Contractors should know and understand the proper application of the Vermont Sales and Use Tax to items they purchase and sell when improving real property. The information provided here is not comprehensive. Please review the information that follows, and if you still have questions, contact us for guidance on specific situations.
Sales Tax When Improving Real Property
When contractors incorporate tangible personal property (TPP) into buildings, structures, and landscapes, the contractor should not charge sales tax to the customer. The exception is when the person acting as a contractor is primarily a retailer or manufacturer and has made the election (read more about this below). Other than this exception, the contractor should pay tax on the TPP at the time of purchase. The cost of service is not subject to sales tax.
If the contractor did not pay 6% sales tax on tangible personal property, he or she must pay use tax directly to the state. Use tax is due on the same date and cycle as sales tax and is payable on Form SUT-451, Vermont Sales and Use Tax Return.
Examples of real property improvements include electrical, plumbing, heating, ventilation, and cooling systems; carpentry; roofing; plastering; foundations; landscaping; and painting. Improvements and repairs to septic systems, parking lots, and driveways are also treated as improvements of real property.
Although contractors cannot itemize the sales tax on their invoices, the invoices may include the statement: “The contractor has paid all applicable Vermont taxes on materials used for this job.”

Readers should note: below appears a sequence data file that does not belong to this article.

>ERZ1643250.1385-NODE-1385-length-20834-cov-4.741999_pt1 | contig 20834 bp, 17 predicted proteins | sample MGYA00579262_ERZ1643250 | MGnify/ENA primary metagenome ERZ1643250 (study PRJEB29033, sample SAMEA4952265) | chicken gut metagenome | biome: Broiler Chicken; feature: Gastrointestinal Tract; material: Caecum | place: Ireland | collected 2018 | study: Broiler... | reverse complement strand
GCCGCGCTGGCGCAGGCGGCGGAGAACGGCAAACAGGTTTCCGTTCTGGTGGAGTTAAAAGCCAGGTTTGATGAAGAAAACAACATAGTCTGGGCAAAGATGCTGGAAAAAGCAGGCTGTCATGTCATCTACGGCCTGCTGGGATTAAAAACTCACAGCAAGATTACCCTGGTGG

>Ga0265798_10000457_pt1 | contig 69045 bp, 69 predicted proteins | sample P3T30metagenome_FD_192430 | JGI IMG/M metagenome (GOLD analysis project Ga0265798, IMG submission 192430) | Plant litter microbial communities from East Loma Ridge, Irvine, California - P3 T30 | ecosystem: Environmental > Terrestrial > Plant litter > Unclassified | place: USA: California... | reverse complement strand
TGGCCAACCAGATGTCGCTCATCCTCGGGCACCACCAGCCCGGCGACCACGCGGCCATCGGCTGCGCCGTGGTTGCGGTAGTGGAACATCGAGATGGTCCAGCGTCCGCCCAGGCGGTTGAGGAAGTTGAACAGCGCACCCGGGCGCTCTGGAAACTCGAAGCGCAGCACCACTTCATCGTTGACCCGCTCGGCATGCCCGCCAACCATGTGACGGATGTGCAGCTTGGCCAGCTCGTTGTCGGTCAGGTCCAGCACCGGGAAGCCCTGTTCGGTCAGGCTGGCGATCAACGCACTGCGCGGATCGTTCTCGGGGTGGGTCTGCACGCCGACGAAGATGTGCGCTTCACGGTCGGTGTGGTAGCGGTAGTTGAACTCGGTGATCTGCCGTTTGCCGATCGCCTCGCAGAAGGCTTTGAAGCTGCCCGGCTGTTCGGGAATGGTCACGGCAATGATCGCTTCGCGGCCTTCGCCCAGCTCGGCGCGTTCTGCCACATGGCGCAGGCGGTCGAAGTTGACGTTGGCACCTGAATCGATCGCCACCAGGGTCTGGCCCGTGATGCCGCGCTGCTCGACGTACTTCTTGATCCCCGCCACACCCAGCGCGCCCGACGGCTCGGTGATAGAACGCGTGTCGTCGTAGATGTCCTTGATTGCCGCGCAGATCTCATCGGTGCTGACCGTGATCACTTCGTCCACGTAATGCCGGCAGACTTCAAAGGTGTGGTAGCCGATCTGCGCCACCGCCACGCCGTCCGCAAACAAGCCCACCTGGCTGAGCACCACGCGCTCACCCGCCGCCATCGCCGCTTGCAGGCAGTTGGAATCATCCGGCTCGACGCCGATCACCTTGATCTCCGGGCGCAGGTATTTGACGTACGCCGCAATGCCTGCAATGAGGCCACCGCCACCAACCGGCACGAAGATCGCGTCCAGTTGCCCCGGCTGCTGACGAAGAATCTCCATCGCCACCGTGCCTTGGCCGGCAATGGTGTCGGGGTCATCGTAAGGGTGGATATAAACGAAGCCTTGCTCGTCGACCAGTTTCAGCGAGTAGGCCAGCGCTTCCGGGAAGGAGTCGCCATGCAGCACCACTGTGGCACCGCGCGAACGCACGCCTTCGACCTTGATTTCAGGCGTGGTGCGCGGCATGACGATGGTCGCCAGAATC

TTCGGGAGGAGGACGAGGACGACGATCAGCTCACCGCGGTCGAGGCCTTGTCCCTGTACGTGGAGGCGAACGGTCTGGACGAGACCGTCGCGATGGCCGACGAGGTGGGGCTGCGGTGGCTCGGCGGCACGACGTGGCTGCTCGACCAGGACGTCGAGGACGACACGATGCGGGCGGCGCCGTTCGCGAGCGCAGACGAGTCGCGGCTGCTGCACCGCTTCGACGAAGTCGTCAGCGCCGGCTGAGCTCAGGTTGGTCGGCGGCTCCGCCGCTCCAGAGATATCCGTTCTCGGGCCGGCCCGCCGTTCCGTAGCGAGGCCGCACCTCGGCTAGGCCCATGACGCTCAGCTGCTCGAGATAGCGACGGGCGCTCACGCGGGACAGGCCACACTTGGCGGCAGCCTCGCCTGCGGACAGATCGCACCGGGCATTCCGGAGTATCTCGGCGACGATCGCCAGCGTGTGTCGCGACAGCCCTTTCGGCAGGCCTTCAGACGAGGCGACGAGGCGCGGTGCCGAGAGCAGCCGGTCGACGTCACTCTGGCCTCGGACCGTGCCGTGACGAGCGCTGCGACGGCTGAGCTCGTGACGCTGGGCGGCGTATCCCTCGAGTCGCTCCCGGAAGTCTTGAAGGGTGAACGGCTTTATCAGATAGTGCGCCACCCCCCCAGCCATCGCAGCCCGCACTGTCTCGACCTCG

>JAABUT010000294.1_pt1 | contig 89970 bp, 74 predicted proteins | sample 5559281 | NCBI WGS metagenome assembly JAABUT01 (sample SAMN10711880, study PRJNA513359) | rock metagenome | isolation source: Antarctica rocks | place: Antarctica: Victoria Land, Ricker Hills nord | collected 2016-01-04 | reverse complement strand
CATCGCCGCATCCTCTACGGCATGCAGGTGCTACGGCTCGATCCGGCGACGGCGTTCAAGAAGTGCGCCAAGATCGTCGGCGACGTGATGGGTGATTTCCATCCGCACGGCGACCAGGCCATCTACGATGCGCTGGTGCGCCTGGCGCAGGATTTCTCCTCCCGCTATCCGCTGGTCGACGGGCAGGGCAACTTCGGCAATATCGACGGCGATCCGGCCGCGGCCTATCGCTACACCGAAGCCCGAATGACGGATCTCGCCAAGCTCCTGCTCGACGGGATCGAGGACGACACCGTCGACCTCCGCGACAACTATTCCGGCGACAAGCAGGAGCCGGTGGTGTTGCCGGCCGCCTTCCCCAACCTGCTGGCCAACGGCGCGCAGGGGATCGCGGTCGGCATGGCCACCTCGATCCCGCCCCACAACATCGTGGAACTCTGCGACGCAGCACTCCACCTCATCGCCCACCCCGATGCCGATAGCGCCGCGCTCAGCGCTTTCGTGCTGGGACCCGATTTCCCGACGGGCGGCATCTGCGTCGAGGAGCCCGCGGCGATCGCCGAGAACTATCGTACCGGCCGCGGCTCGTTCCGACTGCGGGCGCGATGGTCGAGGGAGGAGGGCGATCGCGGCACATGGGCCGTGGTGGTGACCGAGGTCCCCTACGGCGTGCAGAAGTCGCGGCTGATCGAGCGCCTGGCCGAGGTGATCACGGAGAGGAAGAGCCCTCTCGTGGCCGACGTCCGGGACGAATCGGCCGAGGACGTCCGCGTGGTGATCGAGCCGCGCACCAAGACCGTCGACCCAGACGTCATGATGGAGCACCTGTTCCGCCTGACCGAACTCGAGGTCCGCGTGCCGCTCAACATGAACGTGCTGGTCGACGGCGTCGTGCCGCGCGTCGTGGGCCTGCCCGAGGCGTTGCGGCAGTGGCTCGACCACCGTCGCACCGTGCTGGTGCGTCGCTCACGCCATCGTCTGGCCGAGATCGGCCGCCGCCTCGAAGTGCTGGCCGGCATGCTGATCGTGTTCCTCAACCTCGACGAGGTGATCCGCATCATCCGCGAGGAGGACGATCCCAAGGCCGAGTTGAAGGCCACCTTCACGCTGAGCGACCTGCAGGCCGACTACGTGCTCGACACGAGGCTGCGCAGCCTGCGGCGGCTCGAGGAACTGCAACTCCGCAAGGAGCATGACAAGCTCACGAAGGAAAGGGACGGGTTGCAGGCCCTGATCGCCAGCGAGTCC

Equipment Is Subject to Sales and Use Tax
When contractors purchase, rent, or lease equipment and use it in Vermont, it is always subject to Vermont Sales Tax. Tax applies even when contractors use equipment on exempt projects. If the contractor does not pay 6% sales tax at the time of purchase, the contractor must pay Vermont Use Tax.
A few examples of taxable rentals subject to tax include equipment, such as earth moving machinery, cranes, generators, or trailers for project management. These types of equipment are frequently rented or leased by contractors on a job-specific basis.
Examples of equipment subject to sales and use tax that are frequently purchased by contractors include items such as ladders, saws, drills, and nail guns. The purchase of blueprints also falls into this category and is subject to tax.
Out-of-State Contractors Working in Vermont
Out-of-state contractors working in Vermont are subject to the use tax in the same way as Vermont contractors. Sales tax must be paid on supplies, materials, and equipment used for the improvement of Vermont properties when purchased or rented from Vermont vendors. If 6% sales tax has not been paid on supplies and equipment brought into the state, then use tax is due.